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An Important Early Map / Graphic Illustrating Cuba's History

Rare second state of Bernardo May's map of Cuba, one of the richest images of Cuba printed in the 19th century.

May's map provides a depiction of the history of modern Cuba. The lithographed and tinted map, with 16 small views in the margin tells the modern story of the island, showing important events, local economic features, and culture.

The images are based on the very important early views produced in Cuba by its first lithographer, F. Mialhe. So influential was his work throughout the Americas and Europe that Emilio Cueto asserts: "The image which the enlightened public of the nineteenth century had of Cuba was the one conveyed by Mialhe"--p. 6. Among the subjects of the illustrations are the cultivation of tobacco, a formal dance, a cock fight, a hurricane at its height, various regional domiciles, etc. The plan of Havana includes a view of the city from the harbor.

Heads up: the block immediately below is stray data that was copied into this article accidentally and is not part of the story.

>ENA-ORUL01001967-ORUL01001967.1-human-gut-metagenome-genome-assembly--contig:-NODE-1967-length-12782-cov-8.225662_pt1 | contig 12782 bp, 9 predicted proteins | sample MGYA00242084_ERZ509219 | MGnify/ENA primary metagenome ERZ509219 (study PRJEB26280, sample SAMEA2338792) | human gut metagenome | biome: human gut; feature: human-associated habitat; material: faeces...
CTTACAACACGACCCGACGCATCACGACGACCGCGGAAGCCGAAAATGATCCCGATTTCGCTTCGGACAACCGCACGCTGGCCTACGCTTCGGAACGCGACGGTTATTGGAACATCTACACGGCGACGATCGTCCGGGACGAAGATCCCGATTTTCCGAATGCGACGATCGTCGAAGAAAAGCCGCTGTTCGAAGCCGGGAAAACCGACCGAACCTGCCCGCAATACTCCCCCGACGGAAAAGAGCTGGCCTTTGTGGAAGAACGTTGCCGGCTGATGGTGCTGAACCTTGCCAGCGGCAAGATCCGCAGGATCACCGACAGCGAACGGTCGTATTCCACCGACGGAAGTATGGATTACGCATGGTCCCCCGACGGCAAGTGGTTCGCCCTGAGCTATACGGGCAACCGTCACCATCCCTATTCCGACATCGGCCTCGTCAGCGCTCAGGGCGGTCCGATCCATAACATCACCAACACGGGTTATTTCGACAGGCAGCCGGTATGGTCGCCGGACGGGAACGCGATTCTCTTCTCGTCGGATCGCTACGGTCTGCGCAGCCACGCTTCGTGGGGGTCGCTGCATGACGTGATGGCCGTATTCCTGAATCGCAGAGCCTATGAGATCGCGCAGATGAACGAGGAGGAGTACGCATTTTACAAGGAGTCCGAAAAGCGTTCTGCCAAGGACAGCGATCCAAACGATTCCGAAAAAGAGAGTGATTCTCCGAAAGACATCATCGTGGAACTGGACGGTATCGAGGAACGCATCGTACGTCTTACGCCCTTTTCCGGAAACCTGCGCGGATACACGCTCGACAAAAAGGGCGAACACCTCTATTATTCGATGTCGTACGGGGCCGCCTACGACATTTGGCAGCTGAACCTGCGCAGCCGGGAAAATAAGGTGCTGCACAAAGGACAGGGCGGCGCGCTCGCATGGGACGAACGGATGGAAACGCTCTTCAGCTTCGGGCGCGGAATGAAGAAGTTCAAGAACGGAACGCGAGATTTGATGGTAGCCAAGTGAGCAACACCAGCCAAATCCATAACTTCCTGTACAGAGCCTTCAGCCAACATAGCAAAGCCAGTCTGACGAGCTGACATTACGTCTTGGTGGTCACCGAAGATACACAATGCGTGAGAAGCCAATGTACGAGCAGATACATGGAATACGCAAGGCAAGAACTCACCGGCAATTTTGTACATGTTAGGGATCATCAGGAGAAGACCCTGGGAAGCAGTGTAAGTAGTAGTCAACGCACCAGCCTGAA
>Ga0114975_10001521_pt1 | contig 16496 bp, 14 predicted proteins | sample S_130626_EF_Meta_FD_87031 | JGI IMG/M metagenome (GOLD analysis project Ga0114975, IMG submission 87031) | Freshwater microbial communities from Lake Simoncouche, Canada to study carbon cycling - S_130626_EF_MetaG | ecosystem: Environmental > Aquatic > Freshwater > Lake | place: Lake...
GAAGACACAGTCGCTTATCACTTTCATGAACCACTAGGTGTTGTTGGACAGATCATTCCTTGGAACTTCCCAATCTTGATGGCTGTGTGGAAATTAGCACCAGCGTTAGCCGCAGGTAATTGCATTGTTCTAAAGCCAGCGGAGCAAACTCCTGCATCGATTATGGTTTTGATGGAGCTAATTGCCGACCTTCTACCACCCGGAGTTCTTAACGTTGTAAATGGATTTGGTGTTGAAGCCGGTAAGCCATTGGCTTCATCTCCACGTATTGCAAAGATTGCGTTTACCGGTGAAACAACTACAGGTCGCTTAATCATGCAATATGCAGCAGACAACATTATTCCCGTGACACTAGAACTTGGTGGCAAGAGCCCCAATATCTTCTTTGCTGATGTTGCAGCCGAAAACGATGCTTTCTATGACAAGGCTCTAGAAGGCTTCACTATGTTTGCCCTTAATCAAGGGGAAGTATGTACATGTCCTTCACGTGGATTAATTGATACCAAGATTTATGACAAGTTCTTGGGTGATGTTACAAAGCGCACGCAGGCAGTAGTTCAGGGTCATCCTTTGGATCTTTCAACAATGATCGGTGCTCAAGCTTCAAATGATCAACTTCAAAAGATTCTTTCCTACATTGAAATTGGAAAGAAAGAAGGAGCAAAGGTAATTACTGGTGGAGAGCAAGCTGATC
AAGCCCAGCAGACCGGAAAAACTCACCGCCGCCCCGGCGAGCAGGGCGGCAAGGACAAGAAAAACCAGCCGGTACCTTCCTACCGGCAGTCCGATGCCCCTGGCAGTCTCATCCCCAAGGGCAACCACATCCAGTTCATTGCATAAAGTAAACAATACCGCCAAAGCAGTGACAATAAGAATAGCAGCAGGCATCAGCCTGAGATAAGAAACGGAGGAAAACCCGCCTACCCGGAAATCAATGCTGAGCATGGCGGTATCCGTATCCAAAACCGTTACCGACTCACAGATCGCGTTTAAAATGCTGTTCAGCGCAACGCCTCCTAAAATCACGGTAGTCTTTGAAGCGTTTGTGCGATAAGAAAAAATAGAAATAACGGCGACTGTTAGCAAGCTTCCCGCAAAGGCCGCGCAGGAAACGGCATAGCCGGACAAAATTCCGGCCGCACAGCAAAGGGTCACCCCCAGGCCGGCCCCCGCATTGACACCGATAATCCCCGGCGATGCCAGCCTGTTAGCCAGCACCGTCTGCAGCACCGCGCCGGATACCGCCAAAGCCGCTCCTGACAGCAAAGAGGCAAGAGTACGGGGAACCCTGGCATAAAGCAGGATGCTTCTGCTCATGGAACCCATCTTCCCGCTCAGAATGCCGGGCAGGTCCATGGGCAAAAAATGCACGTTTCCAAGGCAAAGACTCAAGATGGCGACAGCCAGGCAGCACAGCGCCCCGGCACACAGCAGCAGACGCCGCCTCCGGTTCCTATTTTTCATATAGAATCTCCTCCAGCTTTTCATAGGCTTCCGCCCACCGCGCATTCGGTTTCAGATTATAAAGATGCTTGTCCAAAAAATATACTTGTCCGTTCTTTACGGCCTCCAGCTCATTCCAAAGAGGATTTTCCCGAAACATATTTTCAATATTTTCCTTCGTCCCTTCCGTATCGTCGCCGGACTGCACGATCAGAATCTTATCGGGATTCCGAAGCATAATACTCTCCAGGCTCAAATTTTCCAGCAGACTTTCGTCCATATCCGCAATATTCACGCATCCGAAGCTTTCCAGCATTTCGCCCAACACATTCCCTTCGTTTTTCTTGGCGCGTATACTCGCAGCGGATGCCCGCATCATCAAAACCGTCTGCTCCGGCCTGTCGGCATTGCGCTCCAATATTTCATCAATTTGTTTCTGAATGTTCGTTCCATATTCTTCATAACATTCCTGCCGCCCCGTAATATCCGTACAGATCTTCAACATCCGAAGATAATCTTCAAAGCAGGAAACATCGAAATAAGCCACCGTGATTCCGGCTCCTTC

The genesis of these works involves a fascinating case of graphic piracy. May, a Havana merchant, sent without authorization a number of Mialhe's original views to Germany to be re-lithographed. These were then sent back to Cuba, where May sold them at a price that undercut Mialhe's. Although Mialhe brought suit, the case was settled to May's advantage because Mialhe failed to follow the exact procedures of the then newly enacted copyright laws.

May's maps are, however, more 'original' than May's other piracies of Mialhe, since Mialhe never prepared a map.  


Bernardo May's Modern Cuba map and his Modern Plan of Havana appear occasionally on the market.

E. Cueto, Mialhe's Colonial Cuba, pp. 4-6, 127; Cueto, Cuba in Old Maps, nos. 82